Negative—…The film reverses back and forth shifting realities leaving this viewer confused and not even impressed with the quality of acting. I enjoy Tom Cruise’s effort in carrying this film and yet we have a hard time separating his off screen romance with Ms. Cruz and the love affair and nudity in this film.
My Ratings: [Average / 2]
Barb Harrington, age 43
Negative—This movie was really disappointing. I left the theater thinking, “What?!?!” I thought it was a “who did it” thriller, but I walked away wondering what I just saw and how it all fit together. There’s supposed to be a twist at the end, and I thought, “that’s the twist?” Truly a disappointing movie.
My Ratings: [Very Offensive / 3]
anonymous, age 31
Comments from young people
Negative—I thought the movie was terrible. You don’t understand what is going on half of the time. At the end when you find out why it happened, it’s disappointing that it was just his imagination. Tom’s imagination in the movie is the only imagination put into the entire basis and plot of the movie. There are many things I don’t agree with, such as the cryogenic freezing and thawing back to life as an ageless person. it’s a very depressing and psychotic film.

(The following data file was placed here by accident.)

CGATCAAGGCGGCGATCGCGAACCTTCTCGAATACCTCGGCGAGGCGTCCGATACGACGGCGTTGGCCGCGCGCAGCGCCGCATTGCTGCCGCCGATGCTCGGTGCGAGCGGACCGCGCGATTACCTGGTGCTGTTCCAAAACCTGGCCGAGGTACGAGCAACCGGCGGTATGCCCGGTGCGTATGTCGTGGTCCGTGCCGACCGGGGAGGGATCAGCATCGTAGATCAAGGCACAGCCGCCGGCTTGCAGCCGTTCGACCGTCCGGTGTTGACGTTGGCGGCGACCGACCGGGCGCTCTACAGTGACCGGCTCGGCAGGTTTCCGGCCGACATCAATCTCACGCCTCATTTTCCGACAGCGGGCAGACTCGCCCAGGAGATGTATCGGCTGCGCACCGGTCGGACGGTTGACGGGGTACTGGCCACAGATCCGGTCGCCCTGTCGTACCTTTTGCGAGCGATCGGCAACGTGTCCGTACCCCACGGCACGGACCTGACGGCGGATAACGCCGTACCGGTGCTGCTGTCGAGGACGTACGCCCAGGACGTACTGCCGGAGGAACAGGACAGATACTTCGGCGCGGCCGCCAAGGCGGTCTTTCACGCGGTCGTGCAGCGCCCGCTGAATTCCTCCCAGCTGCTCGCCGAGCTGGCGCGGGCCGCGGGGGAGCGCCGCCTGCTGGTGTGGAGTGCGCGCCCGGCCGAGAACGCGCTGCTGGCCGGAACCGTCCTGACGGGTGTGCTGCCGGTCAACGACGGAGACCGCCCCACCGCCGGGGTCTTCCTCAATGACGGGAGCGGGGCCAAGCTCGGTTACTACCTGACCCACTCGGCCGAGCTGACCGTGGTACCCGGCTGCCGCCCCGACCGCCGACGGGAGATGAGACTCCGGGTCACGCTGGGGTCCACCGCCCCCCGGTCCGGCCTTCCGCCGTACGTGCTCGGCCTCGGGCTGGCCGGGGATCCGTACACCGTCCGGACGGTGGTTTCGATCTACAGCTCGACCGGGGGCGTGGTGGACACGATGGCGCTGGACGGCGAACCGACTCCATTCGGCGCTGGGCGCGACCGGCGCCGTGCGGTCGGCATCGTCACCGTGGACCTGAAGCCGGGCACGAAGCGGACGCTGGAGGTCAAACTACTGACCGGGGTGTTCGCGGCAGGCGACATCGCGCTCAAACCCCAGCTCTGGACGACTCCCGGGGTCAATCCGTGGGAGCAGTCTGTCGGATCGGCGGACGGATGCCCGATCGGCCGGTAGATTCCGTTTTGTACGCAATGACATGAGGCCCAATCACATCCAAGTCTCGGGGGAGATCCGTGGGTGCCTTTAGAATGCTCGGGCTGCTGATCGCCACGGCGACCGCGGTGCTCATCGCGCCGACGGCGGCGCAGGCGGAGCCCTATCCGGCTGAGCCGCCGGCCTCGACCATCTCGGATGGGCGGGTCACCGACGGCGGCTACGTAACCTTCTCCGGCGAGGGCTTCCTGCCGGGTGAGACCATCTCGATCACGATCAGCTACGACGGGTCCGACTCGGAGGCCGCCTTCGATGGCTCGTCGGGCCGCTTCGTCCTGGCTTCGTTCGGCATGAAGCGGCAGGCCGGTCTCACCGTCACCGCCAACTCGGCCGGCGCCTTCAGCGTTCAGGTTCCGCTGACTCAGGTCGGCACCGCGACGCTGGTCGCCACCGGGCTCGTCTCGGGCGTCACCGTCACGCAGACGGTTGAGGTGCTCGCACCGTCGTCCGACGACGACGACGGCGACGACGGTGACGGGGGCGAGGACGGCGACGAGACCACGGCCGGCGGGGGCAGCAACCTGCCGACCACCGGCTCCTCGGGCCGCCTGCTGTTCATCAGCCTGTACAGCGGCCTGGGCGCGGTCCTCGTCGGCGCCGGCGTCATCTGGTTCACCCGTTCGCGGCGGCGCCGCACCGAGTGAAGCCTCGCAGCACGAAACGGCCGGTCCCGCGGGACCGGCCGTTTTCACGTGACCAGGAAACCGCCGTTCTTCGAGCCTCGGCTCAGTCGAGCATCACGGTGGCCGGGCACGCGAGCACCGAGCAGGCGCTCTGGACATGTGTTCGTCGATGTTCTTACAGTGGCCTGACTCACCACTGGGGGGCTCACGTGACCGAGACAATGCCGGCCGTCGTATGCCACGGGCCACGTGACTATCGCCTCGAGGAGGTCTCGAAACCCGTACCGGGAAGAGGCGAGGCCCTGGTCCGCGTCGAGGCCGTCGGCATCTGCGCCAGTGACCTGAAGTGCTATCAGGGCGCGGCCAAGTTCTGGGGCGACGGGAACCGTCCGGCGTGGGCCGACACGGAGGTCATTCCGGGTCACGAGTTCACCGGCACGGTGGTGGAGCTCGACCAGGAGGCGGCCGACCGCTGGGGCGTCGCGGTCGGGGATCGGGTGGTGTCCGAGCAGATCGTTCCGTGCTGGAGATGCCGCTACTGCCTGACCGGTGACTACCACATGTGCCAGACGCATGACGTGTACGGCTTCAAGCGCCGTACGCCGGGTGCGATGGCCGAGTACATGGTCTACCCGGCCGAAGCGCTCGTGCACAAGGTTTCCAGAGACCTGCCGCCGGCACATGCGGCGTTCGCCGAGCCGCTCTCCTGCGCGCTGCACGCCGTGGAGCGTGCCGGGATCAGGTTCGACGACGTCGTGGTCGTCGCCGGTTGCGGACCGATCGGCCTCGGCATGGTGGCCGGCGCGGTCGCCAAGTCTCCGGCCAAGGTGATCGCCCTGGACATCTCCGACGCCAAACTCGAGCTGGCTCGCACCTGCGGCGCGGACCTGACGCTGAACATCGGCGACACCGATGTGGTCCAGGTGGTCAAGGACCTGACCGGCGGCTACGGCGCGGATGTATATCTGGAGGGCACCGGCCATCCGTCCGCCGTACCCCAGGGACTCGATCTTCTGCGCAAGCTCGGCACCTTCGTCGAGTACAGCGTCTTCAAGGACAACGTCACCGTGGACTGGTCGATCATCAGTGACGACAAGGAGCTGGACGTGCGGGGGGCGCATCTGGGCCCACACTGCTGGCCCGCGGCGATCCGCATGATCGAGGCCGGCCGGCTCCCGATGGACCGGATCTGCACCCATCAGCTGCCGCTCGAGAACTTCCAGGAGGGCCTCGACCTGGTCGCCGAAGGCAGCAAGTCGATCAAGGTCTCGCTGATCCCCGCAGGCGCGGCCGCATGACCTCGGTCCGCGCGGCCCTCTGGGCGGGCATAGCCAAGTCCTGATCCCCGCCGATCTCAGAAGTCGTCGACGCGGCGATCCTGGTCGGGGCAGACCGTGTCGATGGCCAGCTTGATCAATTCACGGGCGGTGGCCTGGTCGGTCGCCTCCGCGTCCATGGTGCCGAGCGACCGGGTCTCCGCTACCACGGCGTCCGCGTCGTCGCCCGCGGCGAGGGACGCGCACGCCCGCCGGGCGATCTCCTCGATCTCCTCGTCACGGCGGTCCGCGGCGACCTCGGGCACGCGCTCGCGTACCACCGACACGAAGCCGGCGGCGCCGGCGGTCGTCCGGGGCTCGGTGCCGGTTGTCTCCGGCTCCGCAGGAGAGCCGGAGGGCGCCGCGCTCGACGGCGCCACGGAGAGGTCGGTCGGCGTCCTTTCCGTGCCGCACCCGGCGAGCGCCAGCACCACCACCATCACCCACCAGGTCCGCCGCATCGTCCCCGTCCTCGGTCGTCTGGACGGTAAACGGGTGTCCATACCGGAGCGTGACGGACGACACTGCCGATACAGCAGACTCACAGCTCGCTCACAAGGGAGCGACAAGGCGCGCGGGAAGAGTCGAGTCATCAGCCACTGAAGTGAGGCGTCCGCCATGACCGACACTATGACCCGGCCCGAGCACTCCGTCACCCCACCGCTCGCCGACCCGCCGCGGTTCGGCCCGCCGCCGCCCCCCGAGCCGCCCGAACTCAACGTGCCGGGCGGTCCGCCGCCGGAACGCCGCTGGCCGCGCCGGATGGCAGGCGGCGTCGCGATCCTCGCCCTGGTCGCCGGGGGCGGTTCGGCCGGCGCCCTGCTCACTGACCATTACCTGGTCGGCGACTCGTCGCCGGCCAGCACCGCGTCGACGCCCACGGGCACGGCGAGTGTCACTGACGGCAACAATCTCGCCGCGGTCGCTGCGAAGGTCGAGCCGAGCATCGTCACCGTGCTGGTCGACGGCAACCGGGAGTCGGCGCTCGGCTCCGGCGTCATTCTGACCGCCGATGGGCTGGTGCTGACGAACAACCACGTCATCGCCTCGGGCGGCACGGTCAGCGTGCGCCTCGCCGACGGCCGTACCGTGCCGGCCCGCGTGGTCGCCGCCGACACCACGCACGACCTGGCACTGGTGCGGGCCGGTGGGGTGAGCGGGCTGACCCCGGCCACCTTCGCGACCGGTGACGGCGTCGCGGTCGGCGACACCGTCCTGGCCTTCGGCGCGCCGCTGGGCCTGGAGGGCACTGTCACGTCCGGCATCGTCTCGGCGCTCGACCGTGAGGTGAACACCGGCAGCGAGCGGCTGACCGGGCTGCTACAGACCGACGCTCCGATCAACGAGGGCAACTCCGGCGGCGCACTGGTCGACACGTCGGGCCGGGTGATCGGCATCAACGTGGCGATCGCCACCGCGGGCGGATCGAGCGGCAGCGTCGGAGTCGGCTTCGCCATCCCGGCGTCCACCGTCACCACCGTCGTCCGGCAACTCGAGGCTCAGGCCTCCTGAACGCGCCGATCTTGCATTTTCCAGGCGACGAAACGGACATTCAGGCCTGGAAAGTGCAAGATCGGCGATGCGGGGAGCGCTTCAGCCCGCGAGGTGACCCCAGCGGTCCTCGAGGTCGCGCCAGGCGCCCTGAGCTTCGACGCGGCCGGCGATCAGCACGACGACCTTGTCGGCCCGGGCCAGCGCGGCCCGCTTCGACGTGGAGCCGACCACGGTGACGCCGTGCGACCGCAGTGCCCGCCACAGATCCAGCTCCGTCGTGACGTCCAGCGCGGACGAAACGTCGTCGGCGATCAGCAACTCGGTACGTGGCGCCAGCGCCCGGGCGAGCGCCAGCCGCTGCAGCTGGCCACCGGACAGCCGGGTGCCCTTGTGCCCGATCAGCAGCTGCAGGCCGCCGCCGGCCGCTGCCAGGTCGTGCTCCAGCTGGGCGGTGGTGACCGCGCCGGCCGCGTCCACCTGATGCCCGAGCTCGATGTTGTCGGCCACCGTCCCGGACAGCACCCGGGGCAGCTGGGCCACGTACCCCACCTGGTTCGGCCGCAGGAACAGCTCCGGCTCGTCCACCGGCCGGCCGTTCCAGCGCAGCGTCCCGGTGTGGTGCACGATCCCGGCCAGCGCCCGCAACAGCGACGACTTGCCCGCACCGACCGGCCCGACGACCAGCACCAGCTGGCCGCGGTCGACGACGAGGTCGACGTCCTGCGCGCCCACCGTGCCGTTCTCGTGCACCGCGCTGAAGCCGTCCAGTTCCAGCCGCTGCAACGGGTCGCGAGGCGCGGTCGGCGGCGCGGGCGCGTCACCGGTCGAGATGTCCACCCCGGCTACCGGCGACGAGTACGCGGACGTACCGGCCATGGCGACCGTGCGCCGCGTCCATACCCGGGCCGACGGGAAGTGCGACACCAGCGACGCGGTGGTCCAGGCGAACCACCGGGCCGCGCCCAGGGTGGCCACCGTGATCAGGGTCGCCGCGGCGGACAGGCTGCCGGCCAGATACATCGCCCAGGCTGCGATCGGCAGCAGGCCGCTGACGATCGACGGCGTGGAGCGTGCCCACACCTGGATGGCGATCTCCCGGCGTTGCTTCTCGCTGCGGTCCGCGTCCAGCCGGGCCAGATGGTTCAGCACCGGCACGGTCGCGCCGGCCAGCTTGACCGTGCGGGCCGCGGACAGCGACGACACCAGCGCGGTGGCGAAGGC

My Ratings: [Very Offensive / 2]
Melissa, age 17
Positive—Though there were several offensive instances involving sexual encounters, I found this film to be incredibly worthwhile. I saw it twice, in fact. It is such a deep and well-thought out movie that watching it is a sheer joy. This is because of many things—the mystery of it all, the acting, and (my personal favorite) the message.

The main theme of this movie is “The sweet just ain’t as sweet if you don’t have the sour to go along with it.” I believe that message is so important. I absolutely loved the way Vanilla Sky gets that point across as well.